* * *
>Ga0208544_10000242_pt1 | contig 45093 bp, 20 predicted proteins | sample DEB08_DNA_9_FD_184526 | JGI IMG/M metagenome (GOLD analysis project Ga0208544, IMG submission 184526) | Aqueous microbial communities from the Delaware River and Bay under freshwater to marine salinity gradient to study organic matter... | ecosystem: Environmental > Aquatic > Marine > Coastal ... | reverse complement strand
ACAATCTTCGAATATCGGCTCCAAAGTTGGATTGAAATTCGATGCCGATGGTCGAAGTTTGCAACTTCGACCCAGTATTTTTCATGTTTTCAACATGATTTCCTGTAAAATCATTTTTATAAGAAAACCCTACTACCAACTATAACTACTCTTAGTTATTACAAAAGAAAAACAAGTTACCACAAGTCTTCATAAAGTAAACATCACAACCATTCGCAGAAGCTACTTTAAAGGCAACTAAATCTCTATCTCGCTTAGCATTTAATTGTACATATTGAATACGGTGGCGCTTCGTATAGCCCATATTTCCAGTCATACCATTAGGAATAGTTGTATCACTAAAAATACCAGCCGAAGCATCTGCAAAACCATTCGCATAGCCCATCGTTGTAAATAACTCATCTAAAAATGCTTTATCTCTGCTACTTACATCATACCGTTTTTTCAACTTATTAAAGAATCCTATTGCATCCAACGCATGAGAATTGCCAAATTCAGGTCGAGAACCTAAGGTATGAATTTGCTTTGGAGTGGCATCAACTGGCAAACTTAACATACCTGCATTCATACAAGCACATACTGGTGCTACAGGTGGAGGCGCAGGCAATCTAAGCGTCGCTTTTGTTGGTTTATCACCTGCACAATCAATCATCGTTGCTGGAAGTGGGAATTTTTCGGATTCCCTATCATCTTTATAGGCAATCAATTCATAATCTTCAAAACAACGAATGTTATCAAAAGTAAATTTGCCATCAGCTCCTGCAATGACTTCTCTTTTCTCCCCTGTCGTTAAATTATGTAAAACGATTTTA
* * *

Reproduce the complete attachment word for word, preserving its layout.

>Ga0208544_10000242_pt1 | contig 45093 bp, 20 predicted proteins | sample DEB08_DNA_9_FD_184526 | JGI IMG/M metagenome (GOLD analysis project Ga0208544, IMG submission 184526) | Aqueous microbial communities from the Delaware River and Bay under freshwater to marine salinity gradient to study organic matter... | ecosystem: Environmental > Aquatic > Marine > Coastal ... | reverse complement strand
ACAATCTTCGAATATCGGCTCCAAAGTTGGATTGAAATTCGATGCCGATGGTCGAAGTTTGCAACTTCGACCCAGTATTTTTCATGTTTTCAACATGATTTCCTGTAAAATCATTTTTATAAGAAAACCCTACTACCAACTATAACTACTCTTAGTTATTACAAAAGAAAAACAAGTTACCACAAGTCTTCATAAAGTAAACATCACAACCATTCGCAGAAGCTACTTTAAAGGCAACTAAATCTCTATCTCGCTTAGCATTTAATTGTACATATTGAATACGGTGGCGCTTCGTATAGCCCATATTTCCAGTCATACCATTAGGAATAGTTGTATCACTAAAAATACCAGCCGAAGCATCTGCAAAACCATTCGCATAGCCCATCGTTGTAAATAACTCATCTAAAAATGCTTTATCTCTGCTACTTACATCATACCGTTTTTTCAACTTATTAAAGAATCCTATTGCATCCAACGCATGAGAATTGCCAAATTCAGGTCGAGAACCTAAGGTATGAATTTGCTTTGGAGTGGCATCAACTGGCAAACTTAACATACCTGCATTCATACAAGCACATACTGGTGCTACAGGTGGAGGCGCAGGCAATCTAAGCGTCGCTTTTGTTGGTTTATCACCTGCACAATCAATCATCGTTGCTGGAAGTGGGAATTTTTCGGATTCCCTATCATCTTTATAGGCAATCAATTCATAATCTTCAAAACAACGAATGTTATCAAAAGTAAATTTGCCATCAGCTCCTGCAATGACTTCTCTTTTCTCCCCTGTCGTTAAATTATGTAAAACGATTTTA